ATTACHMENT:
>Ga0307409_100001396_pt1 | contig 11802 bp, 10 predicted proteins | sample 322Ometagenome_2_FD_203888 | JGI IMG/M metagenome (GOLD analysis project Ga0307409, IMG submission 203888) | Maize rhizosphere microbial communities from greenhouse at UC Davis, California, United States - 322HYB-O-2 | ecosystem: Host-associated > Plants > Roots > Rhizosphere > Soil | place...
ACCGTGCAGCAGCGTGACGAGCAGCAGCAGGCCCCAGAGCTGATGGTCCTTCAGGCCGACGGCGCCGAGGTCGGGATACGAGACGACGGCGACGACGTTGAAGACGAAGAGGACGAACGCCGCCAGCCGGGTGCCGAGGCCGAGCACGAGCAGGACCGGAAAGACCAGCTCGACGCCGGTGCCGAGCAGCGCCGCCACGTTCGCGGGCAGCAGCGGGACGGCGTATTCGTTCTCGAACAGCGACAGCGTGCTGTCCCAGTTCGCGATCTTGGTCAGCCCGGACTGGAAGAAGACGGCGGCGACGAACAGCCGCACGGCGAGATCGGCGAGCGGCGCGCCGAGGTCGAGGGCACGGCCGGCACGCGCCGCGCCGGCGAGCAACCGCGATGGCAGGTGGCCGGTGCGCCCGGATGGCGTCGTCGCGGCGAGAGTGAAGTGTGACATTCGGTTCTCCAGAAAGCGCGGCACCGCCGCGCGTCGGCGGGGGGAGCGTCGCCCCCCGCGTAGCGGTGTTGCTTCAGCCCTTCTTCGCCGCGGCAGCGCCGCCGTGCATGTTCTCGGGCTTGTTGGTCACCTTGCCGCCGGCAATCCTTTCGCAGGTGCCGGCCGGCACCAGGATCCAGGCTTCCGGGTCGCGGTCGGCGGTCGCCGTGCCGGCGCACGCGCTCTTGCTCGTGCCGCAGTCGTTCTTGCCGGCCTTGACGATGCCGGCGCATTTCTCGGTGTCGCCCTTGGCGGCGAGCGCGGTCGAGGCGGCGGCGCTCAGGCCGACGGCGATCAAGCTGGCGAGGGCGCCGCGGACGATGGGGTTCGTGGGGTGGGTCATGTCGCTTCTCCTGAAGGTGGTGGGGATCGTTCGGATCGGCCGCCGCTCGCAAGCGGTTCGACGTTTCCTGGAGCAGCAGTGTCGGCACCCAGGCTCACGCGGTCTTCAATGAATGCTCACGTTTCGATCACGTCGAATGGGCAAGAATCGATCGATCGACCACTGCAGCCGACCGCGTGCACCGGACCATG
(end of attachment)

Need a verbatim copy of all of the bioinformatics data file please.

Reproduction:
>Ga0307409_100001396_pt1 | contig 11802 bp, 10 predicted proteins | sample 322Ometagenome_2_FD_203888 | JGI IMG/M metagenome (GOLD analysis project Ga0307409, IMG submission 203888) | Maize rhizosphere microbial communities from greenhouse at UC Davis, California, United States - 322HYB-O-2 | ecosystem: Host-associated > Plants > Roots > Rhizosphere > Soil | place...
ACCGTGCAGCAGCGTGACGAGCAGCAGCAGGCCCCAGAGCTGATGGTCCTTCAGGCCGACGGCGCCGAGGTCGGGATACGAGACGACGGCGACGACGTTGAAGACGAAGAGGACGAACGCCGCCAGCCGGGTGCCGAGGCCGAGCACGAGCAGGACCGGAAAGACCAGCTCGACGCCGGTGCCGAGCAGCGCCGCCACGTTCGCGGGCAGCAGCGGGACGGCGTATTCGTTCTCGAACAGCGACAGCGTGCTGTCCCAGTTCGCGATCTTGGTCAGCCCGGACTGGAAGAAGACGGCGGCGACGAACAGCCGCACGGCGAGATCGGCGAGCGGCGCGCCGAGGTCGAGGGCACGGCCGGCACGCGCCGCGCCGGCGAGCAACCGCGATGGCAGGTGGCCGGTGCGCCCGGATGGCGTCGTCGCGGCGAGAGTGAAGTGTGACATTCGGTTCTCCAGAAAGCGCGGCACCGCCGCGCGTCGGCGGGGGGAGCGTCGCCCCCCGCGTAGCGGTGTTGCTTCAGCCCTTCTTCGCCGCGGCAGCGCCGCCGTGCATGTTCTCGGGCTTGTTGGTCACCTTGCCGCCGGCAATCCTTTCGCAGGTGCCGGCCGGCACCAGGATCCAGGCTTCCGGGTCGCGGTCGGCGGTCGCCGTGCCGGCGCACGCGCTCTTGCTCGTGCCGCAGTCGTTCTTGCCGGCCTTGACGATGCCGGCGCATTTCTCGGTGTCGCCCTTGGCGGCGAGCGCGGTCGAGGCGGCGGCGCTCAGGCCGACGGCGATCAAGCTGGCGAGGGCGCCGCGGACGATGGGGTTCGTGGGGTGGGTCATGTCGCTTCTCCTGAAGGTGGTGGGGATCGTTCGGATCGGCCGCCGCTCGCAAGCGGTTCGACGTTTCCTGGAGCAGCAGTGTCGGCACCCAGGCTCACGCGGTCTTCAATGAATGCTCACGTTTCGATCACGTCGAATGGGCAAGAATCGATCGATCGACCACTGCAGCCGACCGCGTGCACCGGACCATG